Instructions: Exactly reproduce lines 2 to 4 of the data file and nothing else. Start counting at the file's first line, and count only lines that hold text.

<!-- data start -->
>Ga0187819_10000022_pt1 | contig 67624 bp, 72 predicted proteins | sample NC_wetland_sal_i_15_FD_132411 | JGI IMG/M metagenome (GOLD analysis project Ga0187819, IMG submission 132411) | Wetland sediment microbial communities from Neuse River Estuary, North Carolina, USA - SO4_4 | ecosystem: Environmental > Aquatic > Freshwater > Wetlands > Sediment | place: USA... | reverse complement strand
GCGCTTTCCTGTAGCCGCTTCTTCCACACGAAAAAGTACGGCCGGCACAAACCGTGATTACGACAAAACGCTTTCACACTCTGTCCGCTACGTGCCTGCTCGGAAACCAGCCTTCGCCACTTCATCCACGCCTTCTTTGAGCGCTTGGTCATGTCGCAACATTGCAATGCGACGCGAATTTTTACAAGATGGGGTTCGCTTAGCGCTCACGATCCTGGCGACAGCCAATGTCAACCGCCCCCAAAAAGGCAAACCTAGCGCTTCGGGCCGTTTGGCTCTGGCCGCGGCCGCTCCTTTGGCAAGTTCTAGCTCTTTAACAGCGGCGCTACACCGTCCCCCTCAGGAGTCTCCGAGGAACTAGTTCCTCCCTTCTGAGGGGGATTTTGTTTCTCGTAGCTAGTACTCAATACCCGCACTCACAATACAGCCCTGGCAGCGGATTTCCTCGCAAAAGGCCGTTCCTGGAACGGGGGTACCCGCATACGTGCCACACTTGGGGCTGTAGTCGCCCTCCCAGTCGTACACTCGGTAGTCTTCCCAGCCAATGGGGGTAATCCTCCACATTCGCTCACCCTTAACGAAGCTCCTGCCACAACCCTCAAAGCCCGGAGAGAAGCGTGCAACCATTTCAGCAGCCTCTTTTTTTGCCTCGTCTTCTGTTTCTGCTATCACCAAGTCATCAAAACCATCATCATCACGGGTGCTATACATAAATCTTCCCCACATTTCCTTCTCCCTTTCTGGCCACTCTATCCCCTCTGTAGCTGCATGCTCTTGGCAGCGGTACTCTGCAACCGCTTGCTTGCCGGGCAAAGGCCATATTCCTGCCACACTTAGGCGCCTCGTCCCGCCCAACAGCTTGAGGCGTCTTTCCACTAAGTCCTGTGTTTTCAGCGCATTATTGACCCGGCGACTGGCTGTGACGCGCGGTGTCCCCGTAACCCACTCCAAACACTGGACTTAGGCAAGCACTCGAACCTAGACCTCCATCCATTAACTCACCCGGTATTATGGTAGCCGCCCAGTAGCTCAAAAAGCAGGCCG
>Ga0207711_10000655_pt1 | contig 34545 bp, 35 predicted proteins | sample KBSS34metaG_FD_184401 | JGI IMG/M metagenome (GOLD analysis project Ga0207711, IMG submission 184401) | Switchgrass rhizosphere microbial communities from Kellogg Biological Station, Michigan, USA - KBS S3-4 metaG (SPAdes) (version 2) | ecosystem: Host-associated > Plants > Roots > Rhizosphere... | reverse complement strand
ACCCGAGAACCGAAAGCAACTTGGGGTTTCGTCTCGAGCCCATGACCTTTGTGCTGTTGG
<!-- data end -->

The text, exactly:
GCGCTTTCCTGTAGCCGCTTCTTCCACACGAAAAAGTACGGCCGGCACAAACCGTGATTACGACAAAACGCTTTCACACTCTGTCCGCTACGTGCCTGCTCGGAAACCAGCCTTCGCCACTTCATCCACGCCTTCTTTGAGCGCTTGGTCATGTCGCAACATTGCAATGCGACGCGAATTTTTACAAGATGGGGTTCGCTTAGCGCTCACGATCCTGGCGACAGCCAATGTCAACCGCCCCCAAAAAGGCAAACCTAGCGCTTCGGGCCGTTTGGCTCTGGCCGCGGCCGCTCCTTTGGCAAGTTCTAGCTCTTTAACAGCGGCGCTACACCGTCCCCCTCAGGAGTCTCCGAGGAACTAGTTCCTCCCTTCTGAGGGGGATTTTGTTTCTCGTAGCTAGTACTCAATACCCGCACTCACAATACAGCCCTGGCAGCGGATTTCCTCGCAAAAGGCCGTTCCTGGAACGGGGGTACCCGCATACGTGCCACACTTGGGGCTGTAGTCGCCCTCCCAGTCGTACACTCGGTAGTCTTCCCAGCCAATGGGGGTAATCCTCCACATTCGCTCACCCTTAACGAAGCTCCTGCCACAACCCTCAAAGCCCGGAGAGAAGCGTGCAACCATTTCAGCAGCCTCTTTTTTTGCCTCGTCTTCTGTTTCTGCTATCACCAAGTCATCAAAACCATCATCATCACGGGTGCTATACATAAATCTTCCCCACATTTCCTTCTCCCTTTCTGGCCACTCTATCCCCTCTGTAGCTGCATGCTCTTGGCAGCGGTACTCTGCAACCGCTTGCTTGCCGGGCAAAGGCCATATTCCTGCCACACTTAGGCGCCTCGTCCCGCCCAACAGCTTGAGGCGTCTTTCCACTAAGTCCTGTGTTTTCAGCGCATTATTGACCCGGCGACTGGCTGTGACGCGCGGTGTCCCCGTAACCCACTCCAAACACTGGACTTAGGCAAGCACTCGAACCTAGACCTCCATCCATTAACTCACCCGGTATTATGGTAGCCGCCCAGTAGCTCAAAAAGCAGGCCG
>Ga0207711_10000655_pt1 | contig 34545 bp, 35 predicted proteins | sample KBSS34metaG_FD_184401 | JGI IMG/M metagenome (GOLD analysis project Ga0207711, IMG submission 184401) | Switchgrass rhizosphere microbial communities from Kellogg Biological Station, Michigan, USA - KBS S3-4 metaG (SPAdes) (version 2) | ecosystem: Host-associated > Plants > Roots > Rhizosphere... | reverse complement strand
ACCCGAGAACCGAAAGCAACTTGGGGTTTCGTCTCGAGCCCATGACCTTTGTGCTGTTGG